What happens when you mix an RPG and a shooter to make a game like Borderlands 2? Nick Dinicola at Pop Matters wasn’t too fond of the love child:
At the risk of sounding misanthropic: I hated it. In my experience, groups of two or more tended to play Borderlands 2 as a shooter, while I still wanted to play it as an RPG. Suddenly the contrasts between these genres became obvious and detrimental. Borderlands 2 was no longer a shooter-RPG hybrid, but a shooter impeding on my RPG.
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He says the styles clash, but the biggest problem here is not the action of the shooter, but the inherent problems with co-op:
It’s also hard to explore an environment when your team (even if it’s just one member) is focused on completing objectives. When one person runs ahead, everyone else begins to miss out on the actual content of the mission. Borderlands 2 is still part shooter, so if you’re not shooting when someone else is, you’re missing part of the game. My desire to see every aspect of a mission forces me to play catch-up with whichever player is moving the fastest. Even when a partner is simply helping me find hidden symbols or complete a collectible challenge, he either demands I follow him as he runs straight to the objective or he’ll just do it all himself. Instead of pushing through the game at my own pace, I’m being pulled through by someone else against my will. Such a relentless pace is another shooter staple, but RPGs should be slow and methodical. It results in the odd and discomforting feeling of being dragged through my own game.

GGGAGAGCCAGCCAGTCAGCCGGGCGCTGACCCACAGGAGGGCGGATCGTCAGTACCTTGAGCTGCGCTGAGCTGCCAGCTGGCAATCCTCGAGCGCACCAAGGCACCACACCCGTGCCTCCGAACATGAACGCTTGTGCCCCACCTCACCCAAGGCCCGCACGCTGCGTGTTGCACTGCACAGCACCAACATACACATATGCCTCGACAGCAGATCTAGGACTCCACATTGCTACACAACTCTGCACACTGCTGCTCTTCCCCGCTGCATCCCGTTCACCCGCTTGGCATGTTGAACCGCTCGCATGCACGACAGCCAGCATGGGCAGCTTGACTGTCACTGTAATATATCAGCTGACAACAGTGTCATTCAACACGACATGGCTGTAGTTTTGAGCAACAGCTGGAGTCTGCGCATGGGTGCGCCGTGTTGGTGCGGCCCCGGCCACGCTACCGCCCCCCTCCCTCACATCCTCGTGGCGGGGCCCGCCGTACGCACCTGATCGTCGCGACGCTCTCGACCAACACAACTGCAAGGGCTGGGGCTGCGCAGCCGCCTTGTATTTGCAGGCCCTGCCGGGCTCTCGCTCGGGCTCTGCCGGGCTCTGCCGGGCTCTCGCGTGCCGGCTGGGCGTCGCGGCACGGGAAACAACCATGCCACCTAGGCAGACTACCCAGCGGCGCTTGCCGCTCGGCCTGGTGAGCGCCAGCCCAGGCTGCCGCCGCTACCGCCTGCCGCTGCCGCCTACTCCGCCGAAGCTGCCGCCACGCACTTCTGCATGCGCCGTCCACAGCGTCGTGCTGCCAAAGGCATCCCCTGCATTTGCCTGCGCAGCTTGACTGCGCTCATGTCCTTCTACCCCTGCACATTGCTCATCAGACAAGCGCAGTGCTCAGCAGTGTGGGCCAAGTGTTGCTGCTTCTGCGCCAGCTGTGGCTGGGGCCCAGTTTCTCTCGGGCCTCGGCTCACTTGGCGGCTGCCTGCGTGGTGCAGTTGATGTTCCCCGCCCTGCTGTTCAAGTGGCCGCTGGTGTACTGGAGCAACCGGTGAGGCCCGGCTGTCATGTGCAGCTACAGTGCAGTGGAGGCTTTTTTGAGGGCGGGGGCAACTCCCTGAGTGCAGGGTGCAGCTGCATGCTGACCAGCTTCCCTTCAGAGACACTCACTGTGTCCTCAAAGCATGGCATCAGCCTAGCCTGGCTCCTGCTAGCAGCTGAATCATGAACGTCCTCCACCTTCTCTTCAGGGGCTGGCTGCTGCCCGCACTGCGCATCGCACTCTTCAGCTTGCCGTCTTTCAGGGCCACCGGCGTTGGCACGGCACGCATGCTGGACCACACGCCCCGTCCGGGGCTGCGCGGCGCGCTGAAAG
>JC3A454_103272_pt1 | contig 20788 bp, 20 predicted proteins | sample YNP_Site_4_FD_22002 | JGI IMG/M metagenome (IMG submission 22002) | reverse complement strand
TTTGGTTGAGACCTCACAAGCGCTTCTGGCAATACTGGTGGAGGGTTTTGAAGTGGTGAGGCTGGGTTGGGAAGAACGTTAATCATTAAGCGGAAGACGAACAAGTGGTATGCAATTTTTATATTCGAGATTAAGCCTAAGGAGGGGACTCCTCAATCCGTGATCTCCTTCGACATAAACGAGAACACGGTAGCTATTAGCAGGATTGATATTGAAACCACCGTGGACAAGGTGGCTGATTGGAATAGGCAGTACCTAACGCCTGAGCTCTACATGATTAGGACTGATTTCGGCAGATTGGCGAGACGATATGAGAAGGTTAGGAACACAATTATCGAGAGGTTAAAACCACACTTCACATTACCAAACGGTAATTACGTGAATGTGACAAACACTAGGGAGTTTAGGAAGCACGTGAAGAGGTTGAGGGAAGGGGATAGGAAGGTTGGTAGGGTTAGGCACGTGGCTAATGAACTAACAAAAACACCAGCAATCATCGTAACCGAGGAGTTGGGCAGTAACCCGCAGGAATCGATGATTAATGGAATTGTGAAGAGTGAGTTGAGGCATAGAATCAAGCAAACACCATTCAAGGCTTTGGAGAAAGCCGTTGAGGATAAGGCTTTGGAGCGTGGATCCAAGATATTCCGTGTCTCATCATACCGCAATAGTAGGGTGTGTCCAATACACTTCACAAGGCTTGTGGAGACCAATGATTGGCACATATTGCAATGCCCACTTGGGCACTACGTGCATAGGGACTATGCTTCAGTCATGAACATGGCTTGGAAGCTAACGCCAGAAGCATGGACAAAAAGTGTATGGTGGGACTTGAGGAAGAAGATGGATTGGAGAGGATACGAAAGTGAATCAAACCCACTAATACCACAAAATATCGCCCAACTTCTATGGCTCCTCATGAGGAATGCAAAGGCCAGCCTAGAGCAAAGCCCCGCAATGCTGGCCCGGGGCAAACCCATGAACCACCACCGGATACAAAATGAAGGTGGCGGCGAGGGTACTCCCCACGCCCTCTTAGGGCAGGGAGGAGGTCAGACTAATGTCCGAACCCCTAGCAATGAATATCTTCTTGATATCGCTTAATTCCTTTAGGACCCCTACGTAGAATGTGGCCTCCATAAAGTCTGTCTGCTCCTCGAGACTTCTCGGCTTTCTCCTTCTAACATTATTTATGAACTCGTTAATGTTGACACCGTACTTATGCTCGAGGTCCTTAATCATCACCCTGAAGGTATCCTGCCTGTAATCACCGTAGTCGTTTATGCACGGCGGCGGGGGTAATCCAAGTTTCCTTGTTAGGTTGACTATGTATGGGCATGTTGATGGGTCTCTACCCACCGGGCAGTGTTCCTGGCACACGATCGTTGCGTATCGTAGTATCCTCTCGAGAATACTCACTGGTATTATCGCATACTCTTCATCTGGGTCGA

An RPG is hard to play co-op when two players have different goals on their minds. World of Warcraft is not at all an action game, but when you want to read some lore or converse with a quest giver, by the time you set out, your teammate who skipped everything could be halfway through the quest, which is the same problem Dinicola faced. The way around this is to be on the same page when playing any RPG with another person. The sub-genre will not affect the outcome.